Antonio Villaraigosa, the mayor of Los Angeles, was serving as chairman of the Democratic National Convention when the effort was made to put God back in the platform. He read the new language, then called for a voice vote to approve it — not once, but three times, since it was clear that he did not have the two-thirds majority needed to approve it. After the third attempt to try to get a better result, he went ahead and declared the measure passed.
Officially, God is now in the Democratic platform. But, in fact, His presence there was roundly booed by a heck of a lot of Democrats at their national convention.
Republican leaders' decision to honor Ron Paul with a video tribute at this year’s Republican National Convention didn’t sit well with some on the nominal right.
In an article appearing in National Review Online, “The Problem with Paul,” Jamie M. Fly and Evan Moore give expression to this angst when they refer to Romney’s and the conventional planners’ decision as “ridiculous,” “regrettable,” and “a mistake.”
This writer offers a reply to National Review Online's scathing critique of Ron Paul.
The theme that most seemed to rouse the enthusiasm of delegates to the Democratic National Convention in Charlotte was that we are all responsible for one another — and that Republicans don't want to help the poor, the sick and the helpless.
The teacher strike in Chicago is more than just about salaries, benefits, and collective bargaining. It is more about the struggle between the visions of two liberal personalities than anything else: Karen Lewis, President of the Chicago Teachers Union and Rahm Emanuel, the Mayor of Chicago.
Bill Clinton's rousing speech at the Democrats' convention told the delegates that Republicans "want to go back to the same old policies that got us into trouble in the first place." That is world class brass. Bill Clinton's own administration, more than any other, promoted an unsustainable housing boom, which eventually and inevitably led to a housing bust that brought down the whole American economy.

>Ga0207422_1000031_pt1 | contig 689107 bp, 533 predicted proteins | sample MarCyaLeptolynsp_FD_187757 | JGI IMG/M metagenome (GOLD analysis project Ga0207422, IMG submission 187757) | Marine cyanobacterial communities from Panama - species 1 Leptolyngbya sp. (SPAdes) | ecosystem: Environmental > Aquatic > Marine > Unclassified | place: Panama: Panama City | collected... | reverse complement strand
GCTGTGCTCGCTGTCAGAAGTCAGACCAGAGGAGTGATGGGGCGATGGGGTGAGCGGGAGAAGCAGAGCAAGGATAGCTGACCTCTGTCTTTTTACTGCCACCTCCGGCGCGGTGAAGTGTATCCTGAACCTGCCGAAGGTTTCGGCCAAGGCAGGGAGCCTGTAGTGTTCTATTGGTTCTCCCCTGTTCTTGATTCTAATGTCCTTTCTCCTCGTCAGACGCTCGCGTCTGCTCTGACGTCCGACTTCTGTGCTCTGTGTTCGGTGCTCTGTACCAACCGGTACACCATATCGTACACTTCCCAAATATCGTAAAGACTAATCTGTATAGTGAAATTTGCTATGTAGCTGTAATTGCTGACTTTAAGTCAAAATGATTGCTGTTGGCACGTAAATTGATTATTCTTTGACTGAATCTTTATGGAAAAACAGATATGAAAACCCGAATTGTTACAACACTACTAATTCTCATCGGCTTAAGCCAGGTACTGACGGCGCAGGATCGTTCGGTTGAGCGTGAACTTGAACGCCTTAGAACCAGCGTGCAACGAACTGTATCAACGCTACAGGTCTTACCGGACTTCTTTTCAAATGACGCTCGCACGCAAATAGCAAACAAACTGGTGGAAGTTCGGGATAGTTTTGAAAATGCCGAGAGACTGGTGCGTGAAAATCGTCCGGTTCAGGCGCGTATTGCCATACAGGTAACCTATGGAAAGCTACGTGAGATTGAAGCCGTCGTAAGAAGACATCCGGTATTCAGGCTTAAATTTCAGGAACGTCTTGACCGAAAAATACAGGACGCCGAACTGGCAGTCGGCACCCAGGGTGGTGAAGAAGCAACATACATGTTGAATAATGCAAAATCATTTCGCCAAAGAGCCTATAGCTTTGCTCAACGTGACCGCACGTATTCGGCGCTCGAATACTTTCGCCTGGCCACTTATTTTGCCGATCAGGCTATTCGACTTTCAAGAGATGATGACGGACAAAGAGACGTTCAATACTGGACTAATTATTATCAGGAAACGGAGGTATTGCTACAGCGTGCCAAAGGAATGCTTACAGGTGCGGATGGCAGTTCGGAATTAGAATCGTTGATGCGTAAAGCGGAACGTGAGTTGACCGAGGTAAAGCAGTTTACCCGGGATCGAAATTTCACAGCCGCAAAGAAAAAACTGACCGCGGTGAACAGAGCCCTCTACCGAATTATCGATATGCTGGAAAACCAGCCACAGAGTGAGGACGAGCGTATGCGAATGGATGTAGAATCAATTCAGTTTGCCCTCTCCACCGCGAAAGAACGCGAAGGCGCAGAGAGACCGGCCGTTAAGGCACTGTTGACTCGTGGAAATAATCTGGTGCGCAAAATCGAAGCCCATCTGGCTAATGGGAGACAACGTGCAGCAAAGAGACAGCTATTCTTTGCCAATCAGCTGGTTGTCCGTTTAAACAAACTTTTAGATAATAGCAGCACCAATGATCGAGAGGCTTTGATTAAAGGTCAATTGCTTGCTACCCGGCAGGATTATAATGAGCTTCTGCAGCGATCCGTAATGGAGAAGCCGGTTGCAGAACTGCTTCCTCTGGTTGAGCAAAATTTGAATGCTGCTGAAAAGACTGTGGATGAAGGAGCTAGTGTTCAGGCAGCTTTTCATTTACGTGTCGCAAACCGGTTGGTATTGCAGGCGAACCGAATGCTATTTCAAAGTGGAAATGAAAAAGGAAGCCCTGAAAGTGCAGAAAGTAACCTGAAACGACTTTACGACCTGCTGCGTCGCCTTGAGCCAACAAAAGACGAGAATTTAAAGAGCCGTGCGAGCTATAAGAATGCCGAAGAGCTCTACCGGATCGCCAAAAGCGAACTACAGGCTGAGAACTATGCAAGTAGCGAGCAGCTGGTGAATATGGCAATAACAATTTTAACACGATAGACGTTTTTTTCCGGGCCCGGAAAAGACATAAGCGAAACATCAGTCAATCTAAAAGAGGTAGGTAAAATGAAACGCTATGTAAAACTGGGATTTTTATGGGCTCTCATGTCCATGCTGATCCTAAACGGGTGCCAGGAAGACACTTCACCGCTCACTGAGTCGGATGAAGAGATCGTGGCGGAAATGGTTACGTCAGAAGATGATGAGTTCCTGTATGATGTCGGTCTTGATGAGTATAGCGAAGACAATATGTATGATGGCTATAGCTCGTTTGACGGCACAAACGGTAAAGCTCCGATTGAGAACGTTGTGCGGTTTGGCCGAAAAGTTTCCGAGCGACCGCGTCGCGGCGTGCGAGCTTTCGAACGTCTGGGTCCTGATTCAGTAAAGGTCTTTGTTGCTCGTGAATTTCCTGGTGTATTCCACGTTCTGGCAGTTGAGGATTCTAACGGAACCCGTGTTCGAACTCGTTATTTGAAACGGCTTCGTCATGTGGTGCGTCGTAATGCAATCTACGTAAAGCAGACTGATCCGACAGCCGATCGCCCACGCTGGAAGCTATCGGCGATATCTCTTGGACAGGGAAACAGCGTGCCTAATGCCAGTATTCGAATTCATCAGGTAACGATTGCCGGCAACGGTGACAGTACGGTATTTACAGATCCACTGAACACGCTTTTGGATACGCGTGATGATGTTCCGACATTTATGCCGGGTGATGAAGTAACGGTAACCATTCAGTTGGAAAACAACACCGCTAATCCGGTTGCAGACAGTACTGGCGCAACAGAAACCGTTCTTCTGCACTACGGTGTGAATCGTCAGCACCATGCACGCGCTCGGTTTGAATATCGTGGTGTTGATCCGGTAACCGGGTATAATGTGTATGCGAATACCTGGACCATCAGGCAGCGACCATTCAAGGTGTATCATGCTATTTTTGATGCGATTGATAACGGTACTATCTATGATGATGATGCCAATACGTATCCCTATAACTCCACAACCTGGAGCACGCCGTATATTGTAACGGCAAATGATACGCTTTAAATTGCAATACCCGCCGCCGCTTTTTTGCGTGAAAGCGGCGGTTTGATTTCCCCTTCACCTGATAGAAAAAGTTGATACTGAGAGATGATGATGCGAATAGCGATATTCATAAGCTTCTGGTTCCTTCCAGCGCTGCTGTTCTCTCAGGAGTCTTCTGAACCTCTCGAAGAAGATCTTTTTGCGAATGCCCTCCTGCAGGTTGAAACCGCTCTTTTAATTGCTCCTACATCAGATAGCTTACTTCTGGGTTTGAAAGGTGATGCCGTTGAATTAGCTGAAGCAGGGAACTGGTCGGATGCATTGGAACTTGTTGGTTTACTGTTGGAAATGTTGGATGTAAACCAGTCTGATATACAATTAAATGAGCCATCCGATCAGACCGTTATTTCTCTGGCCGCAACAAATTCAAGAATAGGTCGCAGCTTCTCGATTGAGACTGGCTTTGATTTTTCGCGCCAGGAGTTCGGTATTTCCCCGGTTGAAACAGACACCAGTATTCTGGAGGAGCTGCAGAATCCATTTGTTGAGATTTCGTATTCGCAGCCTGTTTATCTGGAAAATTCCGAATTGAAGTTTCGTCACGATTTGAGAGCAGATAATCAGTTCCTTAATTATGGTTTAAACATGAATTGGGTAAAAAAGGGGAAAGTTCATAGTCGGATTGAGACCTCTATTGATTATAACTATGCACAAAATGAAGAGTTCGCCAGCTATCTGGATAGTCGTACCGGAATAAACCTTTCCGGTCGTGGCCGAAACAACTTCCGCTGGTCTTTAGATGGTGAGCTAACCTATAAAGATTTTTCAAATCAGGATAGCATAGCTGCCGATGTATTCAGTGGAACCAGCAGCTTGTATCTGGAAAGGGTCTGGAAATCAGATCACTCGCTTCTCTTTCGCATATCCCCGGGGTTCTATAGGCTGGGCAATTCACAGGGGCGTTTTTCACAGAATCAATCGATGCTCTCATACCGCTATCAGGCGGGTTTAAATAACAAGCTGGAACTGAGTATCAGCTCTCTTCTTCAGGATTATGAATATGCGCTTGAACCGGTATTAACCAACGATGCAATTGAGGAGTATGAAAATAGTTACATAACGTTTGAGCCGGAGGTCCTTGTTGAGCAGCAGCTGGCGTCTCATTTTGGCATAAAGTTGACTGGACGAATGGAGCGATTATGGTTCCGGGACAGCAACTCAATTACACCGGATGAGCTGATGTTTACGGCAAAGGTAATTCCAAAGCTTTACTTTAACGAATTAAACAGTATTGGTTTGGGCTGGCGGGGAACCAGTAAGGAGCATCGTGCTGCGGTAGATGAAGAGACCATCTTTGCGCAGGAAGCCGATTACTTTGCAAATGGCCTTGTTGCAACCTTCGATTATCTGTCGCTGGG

More than 200 politicized teachers participated in the recent Democratic National Convention (DNC) in Charlotte, N.C., representing their unions, not their students. Since 1980, politicized teachers have been one of the largest groups represented at the DNC, and they represent the far left of the political spectrum.
The Obama party line is that all the bad things are due to what he inherited from Bush, and the few signs of recovery are due to Obama's policies beginning to pay off. But, if the economy has been rebounding on its own for more than 150 years, the question is why it has been so slow to recover under the Obama administration.
In a previous article I referred to education as the “orphan issue” in this great presidential election. Of course, every candidate mumbles something about education, but everyone seems to know that American public education is like some sort of huge stone, like the one in Mecca, that is impossible to move. It just sits there inert, unresponsive, brainless. Yet, it absorbs billions of dollars a year and turns out many young Americans who can barely read or write.
We have heard many times from President Barack Obama how he plans to raise taxes on "millionaires and billionaires," but not on the middle class. Apparently, if you don't happen to be a millionaire or billionaire, you don't have to worry.
But the numbers say otherwise — and say so big time.
Good tutors learn a great deal from their students. Each student is different, requiring the tutor to be flexible, patient, and creative. I always enjoyed the challenge of a new student because it required much ingenuity on my part. And because I was being paid for my services, unlike the public schools which are "free," I had to show that my teaching was producing positive results. One of the most challenging students I ever had was 14-year-old Neal Pulovsky, a 9th grader....